Tiny NYC beachfront burns in floodwaters
NEW YORK (AP) – A tiny beachfront neighborhood told to evacuate before Sandy hit New York burned down as it was inundated by floodwaters, transforming a quaint corner of the Rockaways into a smoke-filled debris field.
By Tuesday morning, charred foundations of from 80 to 100 buildings were left in the sand at Breezy Point, a coastal community on Jamaica Bay known for its marshland and shorebirds.
Firefighters arrived at 11 p.m. Monday to find water chest-high in the streets, and used a boat to make rescues as orange flames engulfed home after home. The water and high winds whipping the coast from Sandy kept the blaze raging for several hours as firefighters hauled hoses while sloshing in ankle-high water.
“We watched the whole place go up in flames. It was hell night. It was the devil’s night,” said resident Thomas Reicherter.
One firefighter suffered a minor injury and was taken to a hospital. Two civilians suffered minor injuries and were treated at the scene.
Firefighters had to rescue several more, climbing onto an awning to take trapped people from an upstairs apartment with a roof that was catching fire from the house next door. A row of about 25 businesses, including a shoe repair store, burned with apartments above many of them.
More than 190 firefighters were sent to the blaze, still putting out some pockets more than nine hours after it erupted, training hoses on the inside of a medical center.
As daylight broke Tuesday, a stone statue that appeared to represent the Virgin Mary stood next to wooden slats and debris-caked mud, surrounded by no homes. Two logs not attached to anything crushed the top of a red Ford SUV. Residents walked aimlessly through water-filled streets with electrical wires dangling down in front of them.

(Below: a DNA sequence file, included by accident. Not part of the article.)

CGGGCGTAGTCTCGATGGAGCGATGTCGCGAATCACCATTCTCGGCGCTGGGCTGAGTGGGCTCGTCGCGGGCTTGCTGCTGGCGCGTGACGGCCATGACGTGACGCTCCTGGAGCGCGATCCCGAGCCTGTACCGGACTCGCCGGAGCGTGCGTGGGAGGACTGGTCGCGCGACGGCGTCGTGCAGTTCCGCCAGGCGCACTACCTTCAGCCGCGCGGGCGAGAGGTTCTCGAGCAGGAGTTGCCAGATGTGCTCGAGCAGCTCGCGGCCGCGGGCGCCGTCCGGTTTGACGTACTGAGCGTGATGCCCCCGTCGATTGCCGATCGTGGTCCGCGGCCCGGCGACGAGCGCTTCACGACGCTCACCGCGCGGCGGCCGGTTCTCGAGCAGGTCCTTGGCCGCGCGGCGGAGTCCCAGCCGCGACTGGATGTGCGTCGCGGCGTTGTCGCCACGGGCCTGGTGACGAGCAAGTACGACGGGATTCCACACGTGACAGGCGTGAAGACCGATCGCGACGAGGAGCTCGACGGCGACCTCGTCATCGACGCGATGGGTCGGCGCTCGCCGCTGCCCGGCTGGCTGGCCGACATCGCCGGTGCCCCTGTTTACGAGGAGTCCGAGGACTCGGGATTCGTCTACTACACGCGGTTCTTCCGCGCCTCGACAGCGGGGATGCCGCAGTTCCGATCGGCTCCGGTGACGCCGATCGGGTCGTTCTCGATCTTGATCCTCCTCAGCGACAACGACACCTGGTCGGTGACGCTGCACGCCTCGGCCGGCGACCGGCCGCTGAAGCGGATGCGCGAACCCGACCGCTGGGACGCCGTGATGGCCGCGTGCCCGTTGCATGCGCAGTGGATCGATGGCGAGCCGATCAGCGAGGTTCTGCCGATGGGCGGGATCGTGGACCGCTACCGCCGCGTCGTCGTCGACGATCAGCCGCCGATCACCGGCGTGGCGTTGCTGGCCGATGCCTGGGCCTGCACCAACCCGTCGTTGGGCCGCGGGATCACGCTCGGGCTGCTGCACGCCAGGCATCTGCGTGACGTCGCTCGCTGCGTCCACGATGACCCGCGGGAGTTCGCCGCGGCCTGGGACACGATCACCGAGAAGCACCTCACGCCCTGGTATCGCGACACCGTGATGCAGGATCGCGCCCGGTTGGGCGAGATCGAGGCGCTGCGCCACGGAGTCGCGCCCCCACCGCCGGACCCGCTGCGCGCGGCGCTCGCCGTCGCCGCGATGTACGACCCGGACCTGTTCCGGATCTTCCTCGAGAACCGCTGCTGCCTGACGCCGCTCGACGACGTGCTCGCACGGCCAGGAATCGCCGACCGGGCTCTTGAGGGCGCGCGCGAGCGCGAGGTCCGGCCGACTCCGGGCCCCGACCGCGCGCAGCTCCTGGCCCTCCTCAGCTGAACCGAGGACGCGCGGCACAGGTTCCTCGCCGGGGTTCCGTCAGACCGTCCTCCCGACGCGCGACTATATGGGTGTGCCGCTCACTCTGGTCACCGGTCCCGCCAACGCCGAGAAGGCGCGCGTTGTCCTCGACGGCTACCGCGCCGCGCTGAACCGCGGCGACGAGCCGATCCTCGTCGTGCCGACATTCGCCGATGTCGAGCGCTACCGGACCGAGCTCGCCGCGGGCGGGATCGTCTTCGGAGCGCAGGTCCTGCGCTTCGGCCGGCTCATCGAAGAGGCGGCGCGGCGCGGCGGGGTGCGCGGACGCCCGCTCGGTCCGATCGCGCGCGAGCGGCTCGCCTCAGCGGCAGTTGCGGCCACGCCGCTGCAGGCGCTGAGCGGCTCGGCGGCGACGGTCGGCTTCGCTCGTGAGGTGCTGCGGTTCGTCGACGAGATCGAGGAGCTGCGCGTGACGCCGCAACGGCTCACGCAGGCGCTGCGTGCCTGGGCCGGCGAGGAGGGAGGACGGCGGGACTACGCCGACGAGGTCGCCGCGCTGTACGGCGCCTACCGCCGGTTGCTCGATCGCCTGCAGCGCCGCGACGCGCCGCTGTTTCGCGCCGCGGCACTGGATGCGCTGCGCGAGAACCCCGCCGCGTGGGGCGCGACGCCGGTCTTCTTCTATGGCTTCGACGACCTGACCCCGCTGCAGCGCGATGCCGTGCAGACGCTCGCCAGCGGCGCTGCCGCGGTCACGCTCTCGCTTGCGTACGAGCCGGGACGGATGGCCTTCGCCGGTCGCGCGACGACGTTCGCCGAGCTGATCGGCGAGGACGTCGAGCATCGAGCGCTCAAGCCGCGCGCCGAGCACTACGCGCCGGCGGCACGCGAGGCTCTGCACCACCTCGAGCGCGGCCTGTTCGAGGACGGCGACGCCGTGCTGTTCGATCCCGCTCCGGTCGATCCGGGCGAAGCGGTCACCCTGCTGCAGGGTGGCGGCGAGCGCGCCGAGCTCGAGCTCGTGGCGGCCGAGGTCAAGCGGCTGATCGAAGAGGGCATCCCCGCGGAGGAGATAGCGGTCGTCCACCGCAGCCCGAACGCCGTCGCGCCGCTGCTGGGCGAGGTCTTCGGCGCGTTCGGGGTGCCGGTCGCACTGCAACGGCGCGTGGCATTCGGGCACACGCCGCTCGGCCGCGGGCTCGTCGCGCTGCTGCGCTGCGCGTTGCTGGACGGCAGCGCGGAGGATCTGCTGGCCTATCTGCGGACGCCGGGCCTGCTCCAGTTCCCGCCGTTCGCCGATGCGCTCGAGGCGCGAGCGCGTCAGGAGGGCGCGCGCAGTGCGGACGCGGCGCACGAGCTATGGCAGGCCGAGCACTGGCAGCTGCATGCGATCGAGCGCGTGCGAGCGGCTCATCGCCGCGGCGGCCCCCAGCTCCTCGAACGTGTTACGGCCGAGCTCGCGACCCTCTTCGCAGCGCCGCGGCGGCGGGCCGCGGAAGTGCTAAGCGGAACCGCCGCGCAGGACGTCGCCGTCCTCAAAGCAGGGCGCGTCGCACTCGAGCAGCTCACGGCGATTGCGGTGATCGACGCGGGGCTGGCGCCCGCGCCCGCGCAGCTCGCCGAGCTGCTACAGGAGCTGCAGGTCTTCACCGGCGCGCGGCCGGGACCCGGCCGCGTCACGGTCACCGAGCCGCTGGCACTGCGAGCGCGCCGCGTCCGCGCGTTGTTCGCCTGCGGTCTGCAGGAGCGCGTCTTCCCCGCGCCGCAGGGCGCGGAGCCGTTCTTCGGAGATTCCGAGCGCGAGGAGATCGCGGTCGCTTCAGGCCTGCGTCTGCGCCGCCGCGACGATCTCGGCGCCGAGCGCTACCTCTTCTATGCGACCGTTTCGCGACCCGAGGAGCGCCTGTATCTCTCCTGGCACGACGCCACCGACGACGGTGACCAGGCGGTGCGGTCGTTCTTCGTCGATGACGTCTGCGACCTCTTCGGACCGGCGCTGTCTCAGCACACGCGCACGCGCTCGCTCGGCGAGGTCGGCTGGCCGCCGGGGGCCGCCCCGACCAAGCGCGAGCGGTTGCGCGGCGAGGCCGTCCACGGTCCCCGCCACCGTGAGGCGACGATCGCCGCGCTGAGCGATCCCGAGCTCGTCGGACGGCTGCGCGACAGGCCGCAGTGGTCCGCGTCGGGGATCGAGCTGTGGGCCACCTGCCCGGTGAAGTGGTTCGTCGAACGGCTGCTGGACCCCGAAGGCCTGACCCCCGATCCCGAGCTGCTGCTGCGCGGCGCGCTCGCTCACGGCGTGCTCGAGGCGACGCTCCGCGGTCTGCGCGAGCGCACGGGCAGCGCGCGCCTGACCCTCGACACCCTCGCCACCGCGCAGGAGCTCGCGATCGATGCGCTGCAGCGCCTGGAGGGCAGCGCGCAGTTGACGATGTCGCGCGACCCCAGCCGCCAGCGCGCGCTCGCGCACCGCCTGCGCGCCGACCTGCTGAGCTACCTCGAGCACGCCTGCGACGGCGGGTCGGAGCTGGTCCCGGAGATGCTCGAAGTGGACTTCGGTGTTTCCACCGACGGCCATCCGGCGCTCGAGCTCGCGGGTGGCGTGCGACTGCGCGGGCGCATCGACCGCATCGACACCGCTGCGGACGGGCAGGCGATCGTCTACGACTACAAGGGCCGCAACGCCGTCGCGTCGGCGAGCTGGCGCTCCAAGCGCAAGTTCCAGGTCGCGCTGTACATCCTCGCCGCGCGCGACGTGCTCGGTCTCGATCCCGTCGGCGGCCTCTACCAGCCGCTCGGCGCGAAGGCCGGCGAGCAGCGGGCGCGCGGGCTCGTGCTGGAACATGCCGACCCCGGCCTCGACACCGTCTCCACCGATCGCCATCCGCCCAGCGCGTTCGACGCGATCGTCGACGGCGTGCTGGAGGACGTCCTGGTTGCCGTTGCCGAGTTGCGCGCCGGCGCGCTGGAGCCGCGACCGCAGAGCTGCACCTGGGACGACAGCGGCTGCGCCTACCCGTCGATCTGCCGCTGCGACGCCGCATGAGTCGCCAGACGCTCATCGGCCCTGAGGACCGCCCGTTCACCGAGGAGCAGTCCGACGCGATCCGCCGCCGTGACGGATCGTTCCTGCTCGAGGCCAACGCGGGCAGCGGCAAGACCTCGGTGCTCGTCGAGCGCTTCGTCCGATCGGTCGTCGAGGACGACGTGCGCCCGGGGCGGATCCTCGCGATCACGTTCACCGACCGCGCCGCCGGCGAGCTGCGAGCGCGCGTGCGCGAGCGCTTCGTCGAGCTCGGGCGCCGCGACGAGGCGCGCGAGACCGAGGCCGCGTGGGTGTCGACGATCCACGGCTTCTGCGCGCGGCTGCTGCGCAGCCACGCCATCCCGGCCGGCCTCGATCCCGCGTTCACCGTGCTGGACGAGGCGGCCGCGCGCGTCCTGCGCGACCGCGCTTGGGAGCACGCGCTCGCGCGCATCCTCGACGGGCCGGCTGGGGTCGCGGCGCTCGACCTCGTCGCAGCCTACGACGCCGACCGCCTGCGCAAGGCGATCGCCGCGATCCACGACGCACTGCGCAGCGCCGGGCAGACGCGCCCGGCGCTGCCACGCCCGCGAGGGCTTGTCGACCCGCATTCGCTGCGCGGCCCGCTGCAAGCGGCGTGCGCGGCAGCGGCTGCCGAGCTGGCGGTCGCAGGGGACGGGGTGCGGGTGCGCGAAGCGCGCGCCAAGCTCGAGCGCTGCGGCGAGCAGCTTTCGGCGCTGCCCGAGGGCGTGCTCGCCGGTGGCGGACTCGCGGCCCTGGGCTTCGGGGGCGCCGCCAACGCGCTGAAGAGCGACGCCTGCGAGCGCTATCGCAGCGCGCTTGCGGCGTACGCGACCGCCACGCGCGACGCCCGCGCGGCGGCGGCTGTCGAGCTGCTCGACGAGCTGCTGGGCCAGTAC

The neighborhood was among the low-lying areas the mayor said were a flood danger a day before Sandy came ashore, shuttering the nation’s largest city and cutting power to hundreds of thousands. Gene Morizzo, a security guard at an ocean apartment complex in nearby Rockaway Park, said about half of the 300 or so residents insisted on staying behind, noting that Irene didn’t hit the story hard a year ago amid the same warnings.
“I kept telling people it’s a mandatory evacuation. They said, `Oh it’s nothing, Irene this. Irene that.”
Residents couldn’t wait to get out on Tuesday. They were directed to a nearby firehouse in Far Rockaway, but that firehouse had been evacuated because it was under 5 feet of water and had no power.
John Frawley, 57, said he made a mistake by staying behind. “I stayed up all night,” he said. “The screams. The fire. It was horrifying.”
Frawley lived about five houses from the fire’s edge and said he spent the night terrified, “not knowing if the fire was going to jump the boulevard and come up to my house.”
In September, the same neighborhood was struck by a tornado that hurled debris in the air, knocked out power and startled residents who once thought of twisters as a Midwestern phenomenon.
The community of 12,000 borders Rockaway Park, where a historic boardwalk had been strewn around the sand, popped up in some spots like an opened can and heaved 30 to 40 feet in others. The beach’s lifeguard shack and restrooms were destroyed. Allison Miller stood on what was left of the buckled boardwalk in tears.
“My home is gone,” she said.
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